“You’ve got to be careful out here with nicknames,” Duck warned me last week. ‘They’ll stick to you like shit to a blanket.” He’s right. I wonder if anyone even remembers what Duck’s mum called him when he was a kid. His step-kid, Dave, is called Koala. He’s a protected species, apparently, and his mum is the Koala mum.
A quick flick through my little green phone book reveals a grand mix of Blueys, Woggies, Choggas and one bloke who even managed to hoodwink the rest of the town into calling him tractor. Apparently he’s known as tractor on the electoral roll, too. I love being thigh-deep in nickname territory. It makes life much more colourful.
Of course, it wasn’t long before I was given a bush christening. I missed a crucial joke about a bottle tree just after I’d told the tale about locking my keys in the wheel well. Frankly, I still don’t understand Duck’s original joke, but I’m Blondie now. The meaning is clearer than the crisp sunrises out here in Charleville.
I won’t deny that I’ve done a few blond things since I’ve moved to the Outback. Just yesterday I was trying to take a few snaps at the racecourse. My boss had informed me I’d be ok to jump the fence to get in and I was excited about the covert operation. Just as I was dangling my camera over the fence I spotted a man inside with a dog. “How’d you get in,” I called out, with one foot one the bottom rung. “Through the gate,” he said with that tone you adopt when explaining how to cross the road to a toddler.
It was Graham from the hardware store who’d found me trying to break into an open compound. He recognised me from my early morning visit to the store a few days ago, when I’d rocked up in my fluorescent pink running gear. I’d been looking for my dad’s glasses that he’d left next to the tech screws. Overall, I don’t think Graham thinks my family is too intelligent. So maybe Blondie will stick? It can’t be much worse than Pen Dog or PeeeeeNelope, right?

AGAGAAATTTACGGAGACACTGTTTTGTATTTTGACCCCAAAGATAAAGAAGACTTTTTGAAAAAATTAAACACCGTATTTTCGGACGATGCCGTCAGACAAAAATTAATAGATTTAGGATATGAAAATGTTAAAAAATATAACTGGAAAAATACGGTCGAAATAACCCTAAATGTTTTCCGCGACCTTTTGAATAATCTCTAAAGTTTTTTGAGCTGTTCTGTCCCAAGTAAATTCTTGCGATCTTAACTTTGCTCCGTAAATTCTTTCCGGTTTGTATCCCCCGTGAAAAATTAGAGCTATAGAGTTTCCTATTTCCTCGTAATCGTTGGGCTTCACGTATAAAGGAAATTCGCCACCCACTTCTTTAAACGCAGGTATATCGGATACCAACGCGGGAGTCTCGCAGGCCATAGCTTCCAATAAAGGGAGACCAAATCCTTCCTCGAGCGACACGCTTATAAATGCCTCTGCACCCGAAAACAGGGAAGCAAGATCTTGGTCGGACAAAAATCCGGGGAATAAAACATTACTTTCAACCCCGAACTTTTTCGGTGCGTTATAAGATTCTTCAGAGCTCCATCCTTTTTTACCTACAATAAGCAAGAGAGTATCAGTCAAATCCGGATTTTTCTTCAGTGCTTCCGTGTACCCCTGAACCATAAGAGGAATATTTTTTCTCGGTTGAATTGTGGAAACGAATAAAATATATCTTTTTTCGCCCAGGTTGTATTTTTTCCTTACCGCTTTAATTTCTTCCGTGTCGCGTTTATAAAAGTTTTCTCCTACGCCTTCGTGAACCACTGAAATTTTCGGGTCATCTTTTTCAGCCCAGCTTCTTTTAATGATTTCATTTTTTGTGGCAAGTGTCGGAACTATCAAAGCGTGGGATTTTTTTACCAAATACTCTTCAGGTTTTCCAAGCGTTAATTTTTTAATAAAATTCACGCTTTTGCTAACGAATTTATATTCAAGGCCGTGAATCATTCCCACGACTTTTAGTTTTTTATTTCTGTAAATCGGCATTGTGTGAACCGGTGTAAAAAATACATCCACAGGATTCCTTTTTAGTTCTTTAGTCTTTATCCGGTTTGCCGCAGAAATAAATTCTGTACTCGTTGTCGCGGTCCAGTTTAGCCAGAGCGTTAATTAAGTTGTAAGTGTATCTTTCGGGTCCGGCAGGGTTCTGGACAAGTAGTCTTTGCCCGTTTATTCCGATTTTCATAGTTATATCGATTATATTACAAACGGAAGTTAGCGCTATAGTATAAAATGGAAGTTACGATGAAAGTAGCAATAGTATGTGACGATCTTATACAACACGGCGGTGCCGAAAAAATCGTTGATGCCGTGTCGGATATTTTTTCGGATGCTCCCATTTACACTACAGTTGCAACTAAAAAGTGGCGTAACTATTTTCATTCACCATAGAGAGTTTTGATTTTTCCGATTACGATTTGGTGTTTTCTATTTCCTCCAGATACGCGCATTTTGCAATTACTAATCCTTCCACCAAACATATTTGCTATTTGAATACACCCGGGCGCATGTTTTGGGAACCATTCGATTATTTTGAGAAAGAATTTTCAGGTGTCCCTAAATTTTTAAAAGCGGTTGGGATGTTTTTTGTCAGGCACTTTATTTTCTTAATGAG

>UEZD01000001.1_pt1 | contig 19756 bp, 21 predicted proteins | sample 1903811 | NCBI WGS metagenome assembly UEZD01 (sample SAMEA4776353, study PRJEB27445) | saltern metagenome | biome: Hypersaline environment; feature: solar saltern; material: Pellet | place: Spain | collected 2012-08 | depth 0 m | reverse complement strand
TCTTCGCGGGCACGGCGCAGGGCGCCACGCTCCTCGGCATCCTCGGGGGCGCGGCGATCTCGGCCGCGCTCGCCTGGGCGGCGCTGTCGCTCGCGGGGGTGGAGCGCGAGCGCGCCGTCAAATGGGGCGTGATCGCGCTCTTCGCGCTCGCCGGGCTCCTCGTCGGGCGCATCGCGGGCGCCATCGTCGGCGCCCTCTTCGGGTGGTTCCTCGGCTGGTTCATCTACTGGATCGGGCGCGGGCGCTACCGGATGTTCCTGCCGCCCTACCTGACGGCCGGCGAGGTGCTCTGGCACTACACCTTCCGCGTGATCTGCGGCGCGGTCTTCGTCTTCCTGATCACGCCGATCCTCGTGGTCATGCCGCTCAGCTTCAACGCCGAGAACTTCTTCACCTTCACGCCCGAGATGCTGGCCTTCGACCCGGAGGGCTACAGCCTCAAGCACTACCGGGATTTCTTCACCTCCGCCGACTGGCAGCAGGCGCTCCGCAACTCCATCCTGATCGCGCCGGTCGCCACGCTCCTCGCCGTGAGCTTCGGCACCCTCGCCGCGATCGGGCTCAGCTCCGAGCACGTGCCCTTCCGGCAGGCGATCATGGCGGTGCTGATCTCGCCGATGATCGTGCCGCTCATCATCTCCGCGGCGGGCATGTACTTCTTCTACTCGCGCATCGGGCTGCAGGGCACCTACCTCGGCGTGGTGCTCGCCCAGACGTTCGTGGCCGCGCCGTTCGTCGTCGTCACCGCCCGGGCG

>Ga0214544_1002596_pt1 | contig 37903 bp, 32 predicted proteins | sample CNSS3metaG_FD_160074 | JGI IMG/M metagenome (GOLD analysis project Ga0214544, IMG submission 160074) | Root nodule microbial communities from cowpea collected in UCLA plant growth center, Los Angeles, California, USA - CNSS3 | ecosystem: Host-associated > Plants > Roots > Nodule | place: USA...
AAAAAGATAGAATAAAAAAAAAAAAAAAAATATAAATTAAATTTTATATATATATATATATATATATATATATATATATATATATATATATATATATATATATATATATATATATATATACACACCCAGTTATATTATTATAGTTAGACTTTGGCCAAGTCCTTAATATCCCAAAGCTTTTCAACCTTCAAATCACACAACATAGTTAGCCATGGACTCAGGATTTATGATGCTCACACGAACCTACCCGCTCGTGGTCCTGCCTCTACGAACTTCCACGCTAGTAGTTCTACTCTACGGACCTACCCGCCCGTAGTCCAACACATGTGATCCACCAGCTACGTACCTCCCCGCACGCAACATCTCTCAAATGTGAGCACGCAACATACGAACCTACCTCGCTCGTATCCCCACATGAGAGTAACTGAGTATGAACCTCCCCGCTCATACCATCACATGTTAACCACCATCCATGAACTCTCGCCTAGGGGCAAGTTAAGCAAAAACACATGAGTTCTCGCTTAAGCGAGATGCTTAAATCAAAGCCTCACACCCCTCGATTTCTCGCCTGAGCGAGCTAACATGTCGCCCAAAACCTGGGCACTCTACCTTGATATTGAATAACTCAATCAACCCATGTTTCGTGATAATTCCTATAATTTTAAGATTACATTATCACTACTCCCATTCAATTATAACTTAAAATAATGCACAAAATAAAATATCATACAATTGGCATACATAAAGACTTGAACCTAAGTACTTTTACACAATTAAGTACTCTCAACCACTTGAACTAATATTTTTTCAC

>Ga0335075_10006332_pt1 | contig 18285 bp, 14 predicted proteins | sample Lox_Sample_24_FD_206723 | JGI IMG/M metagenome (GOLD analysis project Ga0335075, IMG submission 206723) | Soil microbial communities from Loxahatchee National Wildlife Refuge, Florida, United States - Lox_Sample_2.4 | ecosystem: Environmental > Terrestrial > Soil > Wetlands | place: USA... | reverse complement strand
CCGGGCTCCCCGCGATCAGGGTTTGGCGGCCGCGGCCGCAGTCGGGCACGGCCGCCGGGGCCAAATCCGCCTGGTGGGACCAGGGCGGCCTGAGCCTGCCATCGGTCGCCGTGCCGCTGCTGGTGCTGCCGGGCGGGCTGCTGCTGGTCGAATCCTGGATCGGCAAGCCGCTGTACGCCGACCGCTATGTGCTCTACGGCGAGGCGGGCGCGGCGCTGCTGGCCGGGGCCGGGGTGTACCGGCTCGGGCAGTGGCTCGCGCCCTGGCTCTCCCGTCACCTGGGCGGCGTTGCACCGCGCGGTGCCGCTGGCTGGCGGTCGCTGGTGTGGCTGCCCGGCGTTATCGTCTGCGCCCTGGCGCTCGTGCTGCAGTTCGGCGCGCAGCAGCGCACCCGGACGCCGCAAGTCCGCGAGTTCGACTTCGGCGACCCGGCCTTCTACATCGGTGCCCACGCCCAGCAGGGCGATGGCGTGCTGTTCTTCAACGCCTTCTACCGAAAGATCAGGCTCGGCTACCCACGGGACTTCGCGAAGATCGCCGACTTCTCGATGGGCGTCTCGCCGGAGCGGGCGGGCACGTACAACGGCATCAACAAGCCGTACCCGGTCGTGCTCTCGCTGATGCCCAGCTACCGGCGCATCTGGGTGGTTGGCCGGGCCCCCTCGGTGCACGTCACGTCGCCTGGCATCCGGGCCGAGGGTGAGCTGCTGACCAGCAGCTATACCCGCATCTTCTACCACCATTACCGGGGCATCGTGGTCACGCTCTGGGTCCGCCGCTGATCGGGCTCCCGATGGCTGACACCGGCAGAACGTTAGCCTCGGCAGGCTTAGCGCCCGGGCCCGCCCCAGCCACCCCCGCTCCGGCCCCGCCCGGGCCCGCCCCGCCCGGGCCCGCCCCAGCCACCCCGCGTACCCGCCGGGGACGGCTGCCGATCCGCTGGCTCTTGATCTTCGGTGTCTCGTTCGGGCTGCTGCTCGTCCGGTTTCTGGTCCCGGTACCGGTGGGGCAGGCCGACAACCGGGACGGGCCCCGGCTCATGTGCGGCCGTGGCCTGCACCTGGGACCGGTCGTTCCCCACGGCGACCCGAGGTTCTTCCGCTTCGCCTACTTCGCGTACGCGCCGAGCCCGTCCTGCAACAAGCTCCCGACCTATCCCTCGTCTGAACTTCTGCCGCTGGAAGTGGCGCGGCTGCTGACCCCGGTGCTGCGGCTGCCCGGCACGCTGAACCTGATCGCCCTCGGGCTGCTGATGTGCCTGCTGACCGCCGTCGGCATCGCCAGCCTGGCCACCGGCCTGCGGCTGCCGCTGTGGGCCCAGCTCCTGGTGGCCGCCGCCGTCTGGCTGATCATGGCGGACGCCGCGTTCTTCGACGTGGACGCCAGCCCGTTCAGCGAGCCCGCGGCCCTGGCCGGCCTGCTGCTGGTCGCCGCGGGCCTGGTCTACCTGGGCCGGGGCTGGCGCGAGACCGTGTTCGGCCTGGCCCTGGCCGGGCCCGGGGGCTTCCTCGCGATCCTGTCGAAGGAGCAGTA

My favourite thing about these nicknames is the sense of community it creates. On the weekend I popped around the corner to Quilpie to watch the footy. It’s just a lazy two-hour drive. Meeting the locals in this part of the world is not a matter of giving your name and occupation, it’s involves sharing some very intimate details, usually. Like Fats, for instance, got his name because he was such a fat baby. Good to know, right. And even if you don’t care about whether he outgrew 000 before he was a week old, it’s still a funny story, a real conversation starter.
In fact, as I wrote this blog one of my more sophisticated pals dropped by to tell me he dubbed his mate ‘cliff shitter’ on the weekend. I bet there’s a nice yarn behind that one. And, as always, it’s the story that we’re after.